Max is left living next door to his grandmother, who’s having problems letting him grow up–or maybe she’s being completely responsible and Max is being unrealistic. It’s tough to know. Max is very tall, and while he doesn’t think of himself as an actor, he takes on many roles as he tries to figure out what’s going on with his parents and how to make a living so his grandmother will get off his back. And he can, you know, eat.
What the book ends up being is a series of mysteries that other, lesser, authors would separate into their multiple books, while Voigt ties them all together–sometimes obviously, but I think this is just a way to get kids to feel good about themselves. Like Max, they can figure stuff out quickly or slowly, without it being all handed to them. If I made a connection quicker than Max, I didn’t dislike him for it–after all, he’s twelve. If things tie together TOO well, hey, it’s fiction. Entertaining fiction.
The only thing that confused me was the date versus the money. It seemed like Max was making fairly modern amounts of cash versus how long ago he is supposed to be obtaining this money. Or he’s Canadian. IDK.
The Book of Lost Things would be a good rec for a kid who’s looking for mysteries but doesn’t need them to be slick. Being a little younger than Max’s age might be a good idea–nine- and ten-year-olds who want more chapters from their books, most likely. And girls will like Max’s pushy “assistant” Pia, even if boys will be more likely to find her as annoying as Max does. MAYBE does.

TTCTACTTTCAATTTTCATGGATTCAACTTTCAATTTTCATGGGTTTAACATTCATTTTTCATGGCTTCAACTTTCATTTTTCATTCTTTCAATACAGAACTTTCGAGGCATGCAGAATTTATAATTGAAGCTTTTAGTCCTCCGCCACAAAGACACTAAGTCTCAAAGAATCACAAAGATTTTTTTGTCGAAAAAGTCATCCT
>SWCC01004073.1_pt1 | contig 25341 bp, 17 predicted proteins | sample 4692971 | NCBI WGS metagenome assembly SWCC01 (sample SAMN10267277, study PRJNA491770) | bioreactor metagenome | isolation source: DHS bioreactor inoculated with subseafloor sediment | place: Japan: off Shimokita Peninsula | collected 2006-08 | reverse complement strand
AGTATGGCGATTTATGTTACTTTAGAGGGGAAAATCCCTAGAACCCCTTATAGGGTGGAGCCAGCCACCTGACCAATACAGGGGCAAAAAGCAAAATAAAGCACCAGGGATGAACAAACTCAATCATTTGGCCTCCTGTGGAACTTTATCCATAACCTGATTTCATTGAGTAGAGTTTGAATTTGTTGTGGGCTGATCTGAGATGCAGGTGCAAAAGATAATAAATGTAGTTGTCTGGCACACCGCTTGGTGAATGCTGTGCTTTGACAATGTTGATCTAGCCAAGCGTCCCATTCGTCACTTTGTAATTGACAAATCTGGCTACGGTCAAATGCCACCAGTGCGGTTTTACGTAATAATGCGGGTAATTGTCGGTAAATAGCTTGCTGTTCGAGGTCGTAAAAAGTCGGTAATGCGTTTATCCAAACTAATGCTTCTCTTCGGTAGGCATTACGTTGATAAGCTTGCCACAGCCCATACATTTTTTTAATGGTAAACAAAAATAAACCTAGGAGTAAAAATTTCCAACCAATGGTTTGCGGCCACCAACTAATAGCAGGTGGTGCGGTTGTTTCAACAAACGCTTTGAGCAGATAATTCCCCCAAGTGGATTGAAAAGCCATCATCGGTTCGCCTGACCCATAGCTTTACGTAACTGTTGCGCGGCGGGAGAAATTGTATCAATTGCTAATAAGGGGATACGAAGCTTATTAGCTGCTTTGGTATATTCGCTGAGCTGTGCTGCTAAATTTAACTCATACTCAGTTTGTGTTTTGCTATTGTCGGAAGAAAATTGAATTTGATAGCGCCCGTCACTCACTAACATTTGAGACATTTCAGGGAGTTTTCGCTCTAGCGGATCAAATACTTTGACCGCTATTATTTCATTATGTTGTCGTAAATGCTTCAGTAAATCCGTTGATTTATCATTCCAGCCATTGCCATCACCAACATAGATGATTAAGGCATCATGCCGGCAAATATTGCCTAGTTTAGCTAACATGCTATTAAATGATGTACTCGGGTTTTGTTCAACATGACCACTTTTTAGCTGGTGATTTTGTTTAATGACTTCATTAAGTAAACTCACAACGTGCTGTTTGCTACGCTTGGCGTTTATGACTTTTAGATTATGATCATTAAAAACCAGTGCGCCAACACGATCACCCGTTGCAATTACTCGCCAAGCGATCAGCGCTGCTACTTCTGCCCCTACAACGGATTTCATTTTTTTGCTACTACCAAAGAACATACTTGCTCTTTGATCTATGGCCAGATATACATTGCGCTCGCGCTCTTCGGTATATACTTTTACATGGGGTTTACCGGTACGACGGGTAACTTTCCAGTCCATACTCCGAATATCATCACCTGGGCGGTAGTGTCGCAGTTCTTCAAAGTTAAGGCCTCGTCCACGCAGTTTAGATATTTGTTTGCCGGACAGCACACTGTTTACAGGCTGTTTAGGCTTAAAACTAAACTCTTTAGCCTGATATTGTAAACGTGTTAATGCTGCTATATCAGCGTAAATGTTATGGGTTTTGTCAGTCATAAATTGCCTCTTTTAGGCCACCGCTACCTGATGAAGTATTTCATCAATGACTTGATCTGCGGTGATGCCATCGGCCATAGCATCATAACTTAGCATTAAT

Argh, I’m almost up to 2K again!
Kyle Baker’s Plastic Man: Rubber Bandits is very very funny, but seems like a continuity nightmare. While the book is all slapstick, Plas is still seen as someone who’s in the Justice League and has to do Justice League-y things. Wasn’t crazy about his girlfriend being quite the harpy, but the whole thing is so retro it’s hard to get angry over. It’s fun and silly, and I like Baker so I gave it a thumb’s-up.